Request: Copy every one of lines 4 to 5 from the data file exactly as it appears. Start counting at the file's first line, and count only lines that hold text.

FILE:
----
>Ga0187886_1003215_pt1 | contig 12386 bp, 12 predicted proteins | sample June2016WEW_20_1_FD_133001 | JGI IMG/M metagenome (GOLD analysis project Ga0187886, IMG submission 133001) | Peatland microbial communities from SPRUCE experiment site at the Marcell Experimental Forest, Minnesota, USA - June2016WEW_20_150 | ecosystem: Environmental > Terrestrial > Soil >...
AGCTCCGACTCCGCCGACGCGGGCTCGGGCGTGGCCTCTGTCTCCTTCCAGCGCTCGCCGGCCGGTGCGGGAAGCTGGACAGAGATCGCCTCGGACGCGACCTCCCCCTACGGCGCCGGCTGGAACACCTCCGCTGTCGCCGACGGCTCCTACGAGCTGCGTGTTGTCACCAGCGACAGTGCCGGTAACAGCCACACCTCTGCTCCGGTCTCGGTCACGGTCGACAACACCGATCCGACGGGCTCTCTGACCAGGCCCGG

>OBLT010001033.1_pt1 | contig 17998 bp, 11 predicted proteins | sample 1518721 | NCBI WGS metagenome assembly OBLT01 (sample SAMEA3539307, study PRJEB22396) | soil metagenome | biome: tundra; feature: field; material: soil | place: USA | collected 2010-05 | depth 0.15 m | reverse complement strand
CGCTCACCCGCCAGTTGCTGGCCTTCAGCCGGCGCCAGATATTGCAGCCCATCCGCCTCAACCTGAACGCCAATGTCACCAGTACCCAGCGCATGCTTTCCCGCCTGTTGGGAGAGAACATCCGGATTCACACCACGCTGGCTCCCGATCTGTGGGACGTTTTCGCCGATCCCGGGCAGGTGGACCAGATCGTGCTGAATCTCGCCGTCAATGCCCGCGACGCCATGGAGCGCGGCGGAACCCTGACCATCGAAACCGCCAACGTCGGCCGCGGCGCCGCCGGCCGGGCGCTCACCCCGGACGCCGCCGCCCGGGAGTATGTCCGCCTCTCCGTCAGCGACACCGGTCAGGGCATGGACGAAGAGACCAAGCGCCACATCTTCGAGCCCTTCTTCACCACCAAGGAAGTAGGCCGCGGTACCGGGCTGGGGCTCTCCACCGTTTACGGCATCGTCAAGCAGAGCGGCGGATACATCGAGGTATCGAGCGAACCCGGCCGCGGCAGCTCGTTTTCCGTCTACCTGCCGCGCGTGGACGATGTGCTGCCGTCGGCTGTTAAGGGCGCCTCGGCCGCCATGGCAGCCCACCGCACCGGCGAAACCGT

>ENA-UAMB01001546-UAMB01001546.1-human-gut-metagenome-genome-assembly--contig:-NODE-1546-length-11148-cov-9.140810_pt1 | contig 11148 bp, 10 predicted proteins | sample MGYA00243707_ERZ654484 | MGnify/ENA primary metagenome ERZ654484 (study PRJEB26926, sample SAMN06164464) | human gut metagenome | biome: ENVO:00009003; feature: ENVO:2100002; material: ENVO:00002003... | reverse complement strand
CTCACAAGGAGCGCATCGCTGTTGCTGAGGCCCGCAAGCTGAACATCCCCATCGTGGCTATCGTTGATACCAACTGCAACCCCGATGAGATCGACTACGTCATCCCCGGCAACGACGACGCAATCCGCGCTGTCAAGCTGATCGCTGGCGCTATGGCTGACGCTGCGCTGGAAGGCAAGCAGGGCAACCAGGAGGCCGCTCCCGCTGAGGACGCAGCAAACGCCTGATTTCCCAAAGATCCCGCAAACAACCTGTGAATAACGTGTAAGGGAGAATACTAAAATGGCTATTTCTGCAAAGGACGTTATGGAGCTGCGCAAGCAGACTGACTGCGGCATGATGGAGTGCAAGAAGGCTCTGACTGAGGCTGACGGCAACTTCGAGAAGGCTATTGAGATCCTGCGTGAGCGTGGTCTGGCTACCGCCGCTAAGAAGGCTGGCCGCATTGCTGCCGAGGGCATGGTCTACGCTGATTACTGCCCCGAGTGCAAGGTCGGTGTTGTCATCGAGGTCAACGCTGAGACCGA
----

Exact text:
CGCTCACCCGCCAGTTGCTGGCCTTCAGCCGGCGCCAGATATTGCAGCCCATCCGCCTCAACCTGAACGCCAATGTCACCAGTACCCAGCGCATGCTTTCCCGCCTGTTGGGAGAGAACATCCGGATTCACACCACGCTGGCTCCCGATCTGTGGGACGTTTTCGCCGATCCCGGGCAGGTGGACCAGATCGTGCTGAATCTCGCCGTCAATGCCCGCGACGCCATGGAGCGCGGCGGAACCCTGACCATCGAAACCGCCAACGTCGGCCGCGGCGCCGCCGGCCGGGCGCTCACCCCGGACGCCGCCGCCCGGGAGTATGTCCGCCTCTCCGTCAGCGACACCGGTCAGGGCATGGACGAAGAGACCAAGCGCCACATCTTCGAGCCCTTCTTCACCACCAAGGAAGTAGGCCGCGGTACCGGGCTGGGGCTCTCCACCGTTTACGGCATCGTCAAGCAGAGCGGCGGATACATCGAGGTATCGAGCGAACCCGGCCGCGGCAGCTCGTTTTCCGTCTACCTGCCGCGCGTGGACGATGTGCTGCCGTCGGCTGTTAAGGGCGCCTCGGCCGCCATGGCAGCCCACCGCACCGGCGAAACCGT

>ENA-UAMB01001546-UAMB01001546.1-human-gut-metagenome-genome-assembly--contig:-NODE-1546-length-11148-cov-9.140810_pt1 | contig 11148 bp, 10 predicted proteins | sample MGYA00243707_ERZ654484 | MGnify/ENA primary metagenome ERZ654484 (study PRJEB26926, sample SAMN06164464) | human gut metagenome | biome: ENVO:00009003; feature: ENVO:2100002; material: ENVO:00002003... | reverse complement strand